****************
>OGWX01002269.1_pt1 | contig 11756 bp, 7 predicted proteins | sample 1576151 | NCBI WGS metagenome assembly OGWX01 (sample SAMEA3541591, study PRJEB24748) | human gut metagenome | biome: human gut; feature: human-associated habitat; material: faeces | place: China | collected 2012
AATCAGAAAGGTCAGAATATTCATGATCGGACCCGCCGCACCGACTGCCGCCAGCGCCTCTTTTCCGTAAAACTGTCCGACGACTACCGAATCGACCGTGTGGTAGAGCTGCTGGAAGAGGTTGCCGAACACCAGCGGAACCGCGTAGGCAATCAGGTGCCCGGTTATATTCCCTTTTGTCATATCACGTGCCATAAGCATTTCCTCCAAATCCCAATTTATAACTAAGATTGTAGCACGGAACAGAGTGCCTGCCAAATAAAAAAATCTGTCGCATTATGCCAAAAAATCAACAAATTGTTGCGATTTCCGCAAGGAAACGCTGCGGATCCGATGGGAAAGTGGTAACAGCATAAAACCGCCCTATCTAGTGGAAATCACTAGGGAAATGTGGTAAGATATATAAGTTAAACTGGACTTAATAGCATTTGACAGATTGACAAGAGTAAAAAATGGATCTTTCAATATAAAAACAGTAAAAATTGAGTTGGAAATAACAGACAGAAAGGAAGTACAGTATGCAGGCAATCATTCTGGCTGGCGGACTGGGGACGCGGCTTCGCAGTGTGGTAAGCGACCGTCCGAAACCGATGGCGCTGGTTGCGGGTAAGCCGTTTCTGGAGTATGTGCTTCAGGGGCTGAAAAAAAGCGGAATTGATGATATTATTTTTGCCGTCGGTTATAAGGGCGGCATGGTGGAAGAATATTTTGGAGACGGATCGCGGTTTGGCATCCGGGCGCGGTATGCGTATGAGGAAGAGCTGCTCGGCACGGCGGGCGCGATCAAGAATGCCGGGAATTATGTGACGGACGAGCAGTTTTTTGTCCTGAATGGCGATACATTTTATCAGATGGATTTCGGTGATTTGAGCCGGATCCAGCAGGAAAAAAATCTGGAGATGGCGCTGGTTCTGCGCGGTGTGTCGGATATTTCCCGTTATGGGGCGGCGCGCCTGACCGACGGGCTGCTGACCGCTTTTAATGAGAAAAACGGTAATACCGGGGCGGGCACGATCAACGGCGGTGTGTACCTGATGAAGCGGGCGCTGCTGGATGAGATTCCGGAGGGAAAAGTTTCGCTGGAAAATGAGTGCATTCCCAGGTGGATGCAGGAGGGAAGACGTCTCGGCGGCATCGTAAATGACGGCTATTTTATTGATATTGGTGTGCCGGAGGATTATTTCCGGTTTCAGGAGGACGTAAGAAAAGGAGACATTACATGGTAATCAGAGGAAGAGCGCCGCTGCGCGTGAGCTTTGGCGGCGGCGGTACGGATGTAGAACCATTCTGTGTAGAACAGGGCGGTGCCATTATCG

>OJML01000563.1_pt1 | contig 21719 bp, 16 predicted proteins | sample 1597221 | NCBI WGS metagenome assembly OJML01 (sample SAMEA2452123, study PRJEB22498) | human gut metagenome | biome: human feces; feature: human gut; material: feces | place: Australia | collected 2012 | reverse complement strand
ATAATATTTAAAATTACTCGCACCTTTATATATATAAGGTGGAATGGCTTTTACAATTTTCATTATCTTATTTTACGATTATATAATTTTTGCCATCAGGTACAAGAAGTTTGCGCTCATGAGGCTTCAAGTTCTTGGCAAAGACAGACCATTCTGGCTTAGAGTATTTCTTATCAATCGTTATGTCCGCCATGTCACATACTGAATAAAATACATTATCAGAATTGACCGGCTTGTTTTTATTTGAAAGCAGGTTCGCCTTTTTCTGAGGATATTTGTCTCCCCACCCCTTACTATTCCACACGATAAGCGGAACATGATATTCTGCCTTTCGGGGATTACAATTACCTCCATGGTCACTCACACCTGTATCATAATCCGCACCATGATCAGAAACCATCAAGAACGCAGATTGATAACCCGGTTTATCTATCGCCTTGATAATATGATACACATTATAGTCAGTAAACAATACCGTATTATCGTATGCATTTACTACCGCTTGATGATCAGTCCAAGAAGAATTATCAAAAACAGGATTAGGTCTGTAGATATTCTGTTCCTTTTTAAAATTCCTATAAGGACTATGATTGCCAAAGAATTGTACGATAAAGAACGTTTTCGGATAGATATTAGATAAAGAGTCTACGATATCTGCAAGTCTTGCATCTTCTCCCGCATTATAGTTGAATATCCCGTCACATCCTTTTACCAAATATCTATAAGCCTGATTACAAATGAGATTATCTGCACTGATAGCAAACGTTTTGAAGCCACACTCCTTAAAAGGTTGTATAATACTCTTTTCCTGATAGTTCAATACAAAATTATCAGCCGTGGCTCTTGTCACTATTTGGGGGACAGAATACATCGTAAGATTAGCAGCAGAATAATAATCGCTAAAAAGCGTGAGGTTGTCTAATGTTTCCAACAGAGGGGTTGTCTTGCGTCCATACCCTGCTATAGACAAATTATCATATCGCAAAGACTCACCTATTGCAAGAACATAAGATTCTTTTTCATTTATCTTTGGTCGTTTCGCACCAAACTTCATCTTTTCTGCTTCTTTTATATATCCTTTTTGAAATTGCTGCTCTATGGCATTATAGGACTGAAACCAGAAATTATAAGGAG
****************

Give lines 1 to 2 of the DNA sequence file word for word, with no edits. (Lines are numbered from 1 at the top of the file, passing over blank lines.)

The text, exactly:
>OGWX01002269.1_pt1 | contig 11756 bp, 7 predicted proteins | sample 1576151 | NCBI WGS metagenome assembly OGWX01 (sample SAMEA3541591, study PRJEB24748) | human gut metagenome | biome: human gut; feature: human-associated habitat; material: faeces | place: China | collected 2012
AATCAGAAAGGTCAGAATATTCATGATCGGACCCGCCGCACCGACTGCCGCCAGCGCCTCTTTTCCGTAAAACTGTCCGACGACTACCGAATCGACCGTGTGGTAGAGCTGCTGGAAGAGGTTGCCGAACACCAGCGGAACCGCGTAGGCAATCAGGTGCCCGGTTATATTCCCTTTTGTCATATCACGTGCCATAAGCATTTCCTCCAAATCCCAATTTATAACTAAGATTGTAGCACGGAACAGAGTGCCTGCCAAATAAAAAAATCTGTCGCATTATGCCAAAAAATCAACAAATTGTTGCGATTTCCGCAAGGAAACGCTGCGGATCCGATGGGAAAGTGGTAACAGCATAAAACCGCCCTATCTAGTGGAAATCACTAGGGAAATGTGGTAAGATATATAAGTTAAACTGGACTTAATAGCATTTGACAGATTGACAAGAGTAAAAAATGGATCTTTCAATATAAAAACAGTAAAAATTGAGTTGGAAATAACAGACAGAAAGGAAGTACAGTATGCAGGCAATCATTCTGGCTGGCGGACTGGGGACGCGGCTTCGCAGTGTGGTAAGCGACCGTCCGAAACCGATGGCGCTGGTTGCGGGTAAGCCGTTTCTGGAGTATGTGCTTCAGGGGCTGAAAAAAAGCGGAATTGATGATATTATTTTTGCCGTCGGTTATAAGGGCGGCATGGTGGAAGAATATTTTGGAGACGGATCGCGGTTTGGCATCCGGGCGCGGTATGCGTATGAGGAAGAGCTGCTCGGCACGGCGGGCGCGATCAAGAATGCCGGGAATTATGTGACGGACGAGCAGTTTTTTGTCCTGAATGGCGATACATTTTATCAGATGGATTTCGGTGATTTGAGCCGGATCCAGCAGGAAAAAAATCTGGAGATGGCGCTGGTTCTGCGCGGTGTGTCGGATATTTCCCGTTATGGGGCGGCGCGCCTGACCGACGGGCTGCTGACCGCTTTTAATGAGAAAAACGGTAATACCGGGGCGGGCACGATCAACGGCGGTGTGTACCTGATGAAGCGGGCGCTGCTGGATGAGATTCCGGAGGGAAAAGTTTCGCTGGAAAATGAGTGCATTCCCAGGTGGATGCAGGAGGGAAGACGTCTCGGCGGCATCGTAAATGACGGCTATTTTATTGATATTGGTGTGCCGGAGGATTATTTCCGGTTTCAGGAGGACGTAAGAAAAGGAGACATTACATGGTAATCAGAGGAAGAGCGCCGCTGCGCGTGAGCTTTGGCGGCGGCGGTACGGATGTAGAACCATTCTGTGTAGAACAGGGCGGTGCCATTATCG